PDN’s 30 Panel: Perspective and Persistence Key to Success for Young Photogs

Sam Kaplan, Ryan Pfluger and Holly Hughes at PDN's 30 seminar

©Amber Terranova. Sam Kaplan, Ryan Pfluger and Holly Stuart Hughes at the March 14, 2012 PDN's 30 Seminar at the School for Visual Arts Theater in New York City.

At the first in a series of educational seminars organized as part of the 2012 PDN’s 30 programming, three photographers named to this year’s PDN’s 30 spoke about the importance of establishing and unique esthetic perspective, and about being persistent in creating and promoting new work to potential clients.

The panel discussion at the School for Visual Arts Theater in New York City, which was moderated by PDN editor Holly Stuart Hughes, included PDN’s 30 photographers Sam Kaplan, Peter Ash Lee and Ryan Pfluger, as well as veteran photographer Andy Katz and New York Times Magazine associate photo editor Clinton Cargill.

Pfluger, an editorial and fine-art photographer, started the conversation by discussing how consistently promoting his personal work has allowed him to bring his quiet, soulful portraiture into editorial work. Pfluger recalled how a self-funded and self-produced trip to Sundance Film Festival resulted in a portfolio of 13 images of actors that became part of his book and has been syndicated. After searching unsuccessfully for an editor who would give him a Sundance assignment, Pfluger decided to go himself, and managed to set up sessions through actors’ publicists, which he found by signing up for the professional version of the Internet Movie Database.

While he was in Sundance, Pfluger shot “bust portraits,” portraits of subjects showing just their shoulders and head, something he had done in his personal work but had never been hired to do. Pfluger said that by showing the Sundance portraits to editors, he was able to get jobs shooting bust-portraits for clients, and it has become a stock in trade for him. Touching on the point of persistently shooting and showing personal work to potential clients, Pfluger noted that he’d shot bust portraits for two years before he got his first paid assignment to shoot one.

“Constantly update [clients] and show them new work,” Pfluger advised the audience.

While working as an assistant, still-life shooter Sam Kaplan spent a year testing and building his portfolio and Web site. Kaplan would often assign himself series of photographs utilizing everyday objects like twine. The series helped show clients that Kaplan could work creatively within assigned parameters, he said.

Kaplan also noted that, after sending print and email promos to hundreds of potential clients, he sent personal emails to 100 editors working at publications that fit his esthetic and asked to meet with them. He got a handful of meetings with smaller publications, and from those meetings he received a couple of small jobs. He then sent more personal emails to the people he wanted to work for saying he had tear sheets, and eventually landed jobs for Fortune and other publications.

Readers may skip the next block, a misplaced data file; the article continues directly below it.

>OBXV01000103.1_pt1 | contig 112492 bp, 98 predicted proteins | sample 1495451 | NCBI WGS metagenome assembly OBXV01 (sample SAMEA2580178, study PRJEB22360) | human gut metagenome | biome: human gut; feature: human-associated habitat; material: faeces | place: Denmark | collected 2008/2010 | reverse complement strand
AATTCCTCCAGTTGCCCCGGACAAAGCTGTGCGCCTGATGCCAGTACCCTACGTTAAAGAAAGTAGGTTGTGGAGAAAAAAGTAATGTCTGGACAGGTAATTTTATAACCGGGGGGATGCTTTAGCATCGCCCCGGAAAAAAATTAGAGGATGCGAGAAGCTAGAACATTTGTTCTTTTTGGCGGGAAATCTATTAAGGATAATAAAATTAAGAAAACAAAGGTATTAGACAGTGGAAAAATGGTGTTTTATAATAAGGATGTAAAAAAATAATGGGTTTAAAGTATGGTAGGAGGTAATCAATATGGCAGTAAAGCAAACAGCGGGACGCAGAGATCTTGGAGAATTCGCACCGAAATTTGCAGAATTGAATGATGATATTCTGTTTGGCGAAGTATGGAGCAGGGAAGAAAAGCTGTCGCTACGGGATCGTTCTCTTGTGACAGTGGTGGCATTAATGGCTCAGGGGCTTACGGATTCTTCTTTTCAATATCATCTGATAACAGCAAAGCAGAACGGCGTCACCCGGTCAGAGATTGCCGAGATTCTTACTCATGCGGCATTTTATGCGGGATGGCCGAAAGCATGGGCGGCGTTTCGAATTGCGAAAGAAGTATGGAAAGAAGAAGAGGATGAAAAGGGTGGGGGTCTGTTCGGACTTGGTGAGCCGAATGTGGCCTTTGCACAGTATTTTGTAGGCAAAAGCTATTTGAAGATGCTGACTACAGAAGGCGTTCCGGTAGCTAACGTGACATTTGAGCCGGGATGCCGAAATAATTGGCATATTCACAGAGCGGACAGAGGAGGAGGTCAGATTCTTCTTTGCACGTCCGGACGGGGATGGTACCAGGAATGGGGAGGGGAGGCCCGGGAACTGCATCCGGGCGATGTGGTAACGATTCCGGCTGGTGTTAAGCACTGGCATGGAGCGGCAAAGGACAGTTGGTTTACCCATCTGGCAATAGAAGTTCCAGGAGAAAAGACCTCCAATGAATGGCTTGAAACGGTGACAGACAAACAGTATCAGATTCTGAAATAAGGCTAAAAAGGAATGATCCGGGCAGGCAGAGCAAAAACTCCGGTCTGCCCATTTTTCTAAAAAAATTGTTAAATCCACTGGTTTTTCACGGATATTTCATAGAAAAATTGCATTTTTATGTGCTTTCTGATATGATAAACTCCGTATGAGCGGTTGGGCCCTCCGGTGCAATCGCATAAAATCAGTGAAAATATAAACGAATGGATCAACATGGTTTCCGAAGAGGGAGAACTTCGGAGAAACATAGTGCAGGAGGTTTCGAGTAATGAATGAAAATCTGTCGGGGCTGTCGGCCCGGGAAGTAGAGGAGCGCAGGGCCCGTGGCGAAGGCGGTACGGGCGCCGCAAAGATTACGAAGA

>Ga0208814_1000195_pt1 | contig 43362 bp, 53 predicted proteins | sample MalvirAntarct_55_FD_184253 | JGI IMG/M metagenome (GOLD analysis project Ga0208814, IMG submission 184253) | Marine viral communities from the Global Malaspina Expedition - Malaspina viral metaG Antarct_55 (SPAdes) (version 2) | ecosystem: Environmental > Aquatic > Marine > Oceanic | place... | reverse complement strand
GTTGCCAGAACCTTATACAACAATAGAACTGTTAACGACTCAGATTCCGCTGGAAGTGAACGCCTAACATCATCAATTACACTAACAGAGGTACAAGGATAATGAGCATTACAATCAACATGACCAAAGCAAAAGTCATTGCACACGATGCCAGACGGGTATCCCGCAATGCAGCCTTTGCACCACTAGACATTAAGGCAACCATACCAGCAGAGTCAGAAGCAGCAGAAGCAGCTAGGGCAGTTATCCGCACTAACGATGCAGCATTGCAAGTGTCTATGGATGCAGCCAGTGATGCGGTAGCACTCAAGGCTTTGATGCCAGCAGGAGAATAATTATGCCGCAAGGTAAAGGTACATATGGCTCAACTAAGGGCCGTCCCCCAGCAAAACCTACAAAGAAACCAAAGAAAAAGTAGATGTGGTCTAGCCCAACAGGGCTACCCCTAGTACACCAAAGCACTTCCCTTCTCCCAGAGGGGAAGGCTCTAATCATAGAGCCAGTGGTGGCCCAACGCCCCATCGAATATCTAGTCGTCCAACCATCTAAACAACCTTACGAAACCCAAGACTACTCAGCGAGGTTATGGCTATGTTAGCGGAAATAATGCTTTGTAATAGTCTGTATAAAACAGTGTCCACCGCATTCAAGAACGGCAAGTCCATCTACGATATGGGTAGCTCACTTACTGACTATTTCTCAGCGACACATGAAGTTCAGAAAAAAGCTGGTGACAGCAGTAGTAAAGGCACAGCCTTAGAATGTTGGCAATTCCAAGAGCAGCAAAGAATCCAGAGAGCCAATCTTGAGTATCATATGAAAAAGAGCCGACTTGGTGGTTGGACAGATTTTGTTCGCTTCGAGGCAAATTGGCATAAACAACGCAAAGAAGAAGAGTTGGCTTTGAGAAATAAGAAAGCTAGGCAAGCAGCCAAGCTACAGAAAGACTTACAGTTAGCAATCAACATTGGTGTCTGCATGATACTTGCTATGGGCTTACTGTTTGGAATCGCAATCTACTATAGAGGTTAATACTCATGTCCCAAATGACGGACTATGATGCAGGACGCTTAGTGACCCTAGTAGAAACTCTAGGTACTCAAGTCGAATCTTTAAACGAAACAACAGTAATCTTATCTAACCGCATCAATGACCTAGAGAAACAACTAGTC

Peter Ash Lee, who started a magazine while he was an undergraduate and built his portfolio through that project, likened client relationships to romantic relationships as a way of illustrating how much personal attention they require. Running his magazine, Corduroy, Ash Lee is constantly bombarded with promos from photographers who haven’t studied his magazine and whose work isn’t relevant to the publication. Seeing things from the side of an editor helped Lee understand that he had to be targeted in his communications with clients. “Realize who your market is and what your work is good for,” he advised. Be “tasteful and genuine” in your communications, he added.

Ash Lee recalled that he sent a series of personal letters to people he greatly admired and wanted to work for. As a result of that effort he received a phone call from Dennis Freedman at W, and received an email from Graydon Carter at Vanity Fair.

Veteran photographer Andy Katz recommended self assigning long term projects so you are always working on something in down time. He also recalled that only 20 percent of the people in his  graduating class from Art Center College of Design are still working photographers. Even in art school, he said, he could predict which ones they would be: The ones who were passionately and solely dedicated to photography.

Clinton Cargill of The New York Times Magazine echoed the need for photographers to pitch work that makes sense for the publication they want to work for. The New York Times Magazine has a history of working with emerging photographers and “loves to give people a first shot,” Cargill said. When evaluating photographers, “We look for a consistent sensibility,” he added.

Cargill noted that assignments often boil down to whether a photographer is the right person for a specific need. The staff at the Magazine knew of one photographer’s work for five years before they found an assignment for her, he recalled. Cargill also showed work from the “Look” feature in the recently redesigned magazine, which includes a small image with a caption followed by a double-truck photograph. The goal of “Look” is to show “something in the world you’ve never seen before” through an exceptional image, printed large. The Magazine had never worked with Peter Bohler before he contacted them and asked if he could shoot something at a music festival called “Polish Woodstock.” They gave him the assignment.

The 2012 PDN’s 30 program is sponsored by Adobe, Canson, Sony and ASMP.

For information about upcoming PDN’s 30 panels in Los Angeles, Syracuse, NY, and Chicago look for announcements on PDN’s Facebook page or “Like” PDN for an invitation.

Correction: A previous version of this article stated incorrectly that Peter Ash Lee founded his magazine during graduate school.

Related: The 2012 PDN’s 30 Gallery

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